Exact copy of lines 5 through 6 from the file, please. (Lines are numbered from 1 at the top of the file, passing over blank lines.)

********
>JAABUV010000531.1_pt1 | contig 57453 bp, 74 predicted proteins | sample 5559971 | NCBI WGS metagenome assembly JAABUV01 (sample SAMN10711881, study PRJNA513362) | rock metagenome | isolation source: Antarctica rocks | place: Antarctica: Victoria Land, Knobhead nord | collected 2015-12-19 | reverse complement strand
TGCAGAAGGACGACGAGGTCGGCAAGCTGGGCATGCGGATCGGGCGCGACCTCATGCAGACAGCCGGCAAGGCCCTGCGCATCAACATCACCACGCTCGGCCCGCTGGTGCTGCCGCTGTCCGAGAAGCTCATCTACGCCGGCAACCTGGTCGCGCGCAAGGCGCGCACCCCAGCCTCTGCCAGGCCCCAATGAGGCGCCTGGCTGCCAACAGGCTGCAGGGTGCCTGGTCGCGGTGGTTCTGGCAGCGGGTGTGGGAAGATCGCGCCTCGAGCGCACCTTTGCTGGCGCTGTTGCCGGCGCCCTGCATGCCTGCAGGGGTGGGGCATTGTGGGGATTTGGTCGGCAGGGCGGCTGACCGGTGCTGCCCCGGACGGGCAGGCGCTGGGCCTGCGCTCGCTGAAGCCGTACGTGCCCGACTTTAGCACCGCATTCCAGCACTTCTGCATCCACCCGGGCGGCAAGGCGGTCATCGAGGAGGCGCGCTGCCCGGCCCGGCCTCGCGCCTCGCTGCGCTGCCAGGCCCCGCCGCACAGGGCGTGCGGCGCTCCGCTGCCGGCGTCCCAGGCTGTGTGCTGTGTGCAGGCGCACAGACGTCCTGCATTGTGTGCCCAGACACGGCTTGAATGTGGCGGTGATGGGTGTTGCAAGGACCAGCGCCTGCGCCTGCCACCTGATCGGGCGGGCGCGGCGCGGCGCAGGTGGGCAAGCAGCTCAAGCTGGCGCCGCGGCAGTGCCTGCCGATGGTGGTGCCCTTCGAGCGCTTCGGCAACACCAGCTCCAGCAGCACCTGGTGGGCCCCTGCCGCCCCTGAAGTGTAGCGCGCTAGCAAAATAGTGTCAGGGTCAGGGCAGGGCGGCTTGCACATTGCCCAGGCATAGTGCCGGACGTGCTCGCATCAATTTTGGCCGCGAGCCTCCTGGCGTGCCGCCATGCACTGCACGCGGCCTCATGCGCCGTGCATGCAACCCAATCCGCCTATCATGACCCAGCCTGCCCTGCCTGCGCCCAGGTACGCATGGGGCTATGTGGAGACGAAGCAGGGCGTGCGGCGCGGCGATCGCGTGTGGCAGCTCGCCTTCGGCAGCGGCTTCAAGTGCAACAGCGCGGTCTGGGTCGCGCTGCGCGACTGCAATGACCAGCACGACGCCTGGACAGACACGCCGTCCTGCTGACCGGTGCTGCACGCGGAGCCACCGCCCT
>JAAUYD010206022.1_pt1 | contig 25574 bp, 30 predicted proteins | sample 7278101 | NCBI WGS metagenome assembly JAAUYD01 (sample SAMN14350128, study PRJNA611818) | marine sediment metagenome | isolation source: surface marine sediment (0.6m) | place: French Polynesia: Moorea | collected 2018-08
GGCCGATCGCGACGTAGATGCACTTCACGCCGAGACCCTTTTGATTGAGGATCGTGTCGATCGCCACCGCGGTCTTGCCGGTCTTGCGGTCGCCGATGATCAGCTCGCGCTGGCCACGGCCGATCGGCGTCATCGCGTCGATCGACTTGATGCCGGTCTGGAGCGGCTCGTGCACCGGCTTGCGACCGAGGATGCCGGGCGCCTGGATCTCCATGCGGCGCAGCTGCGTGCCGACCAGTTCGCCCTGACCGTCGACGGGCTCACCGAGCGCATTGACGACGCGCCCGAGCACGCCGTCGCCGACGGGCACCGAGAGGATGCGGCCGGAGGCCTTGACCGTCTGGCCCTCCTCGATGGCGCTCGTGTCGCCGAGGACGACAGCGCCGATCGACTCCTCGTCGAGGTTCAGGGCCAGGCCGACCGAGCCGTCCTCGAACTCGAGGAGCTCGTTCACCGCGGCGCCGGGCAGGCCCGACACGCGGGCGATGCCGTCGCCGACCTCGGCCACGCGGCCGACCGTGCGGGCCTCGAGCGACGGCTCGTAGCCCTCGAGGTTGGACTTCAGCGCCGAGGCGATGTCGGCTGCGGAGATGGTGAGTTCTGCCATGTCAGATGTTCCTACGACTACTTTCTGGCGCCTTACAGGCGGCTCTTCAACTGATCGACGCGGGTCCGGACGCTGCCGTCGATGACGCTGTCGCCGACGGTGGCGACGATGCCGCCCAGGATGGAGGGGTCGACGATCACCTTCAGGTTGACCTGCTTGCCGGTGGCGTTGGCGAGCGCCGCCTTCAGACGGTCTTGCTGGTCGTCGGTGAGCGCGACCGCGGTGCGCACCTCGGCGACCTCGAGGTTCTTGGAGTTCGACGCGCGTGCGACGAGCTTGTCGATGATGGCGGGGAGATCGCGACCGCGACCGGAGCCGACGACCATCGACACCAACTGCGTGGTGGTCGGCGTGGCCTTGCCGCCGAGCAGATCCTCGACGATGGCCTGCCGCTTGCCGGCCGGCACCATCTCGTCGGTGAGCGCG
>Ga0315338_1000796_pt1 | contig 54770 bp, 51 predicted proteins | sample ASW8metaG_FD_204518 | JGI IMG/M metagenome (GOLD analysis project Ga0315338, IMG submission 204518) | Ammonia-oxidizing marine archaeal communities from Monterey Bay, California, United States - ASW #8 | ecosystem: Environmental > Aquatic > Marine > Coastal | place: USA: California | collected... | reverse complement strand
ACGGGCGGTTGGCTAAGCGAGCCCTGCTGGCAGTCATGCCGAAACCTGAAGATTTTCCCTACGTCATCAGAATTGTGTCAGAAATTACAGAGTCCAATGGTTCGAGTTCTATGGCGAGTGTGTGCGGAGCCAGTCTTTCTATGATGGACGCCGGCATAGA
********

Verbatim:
>Ga0315338_1000796_pt1 | contig 54770 bp, 51 predicted proteins | sample ASW8metaG_FD_204518 | JGI IMG/M metagenome (GOLD analysis project Ga0315338, IMG submission 204518) | Ammonia-oxidizing marine archaeal communities from Monterey Bay, California, United States - ASW #8 | ecosystem: Environmental > Aquatic > Marine > Coastal | place: USA: California | collected... | reverse complement strand
ACGGGCGGTTGGCTAAGCGAGCCCTGCTGGCAGTCATGCCGAAACCTGAAGATTTTCCCTACGTCATCAGAATTGTGTCAGAAATTACAGAGTCCAATGGTTCGAGTTCTATGGCGAGTGTGTGCGGAGCCAGTCTTTCTATGATGGACGCCGGCATAGA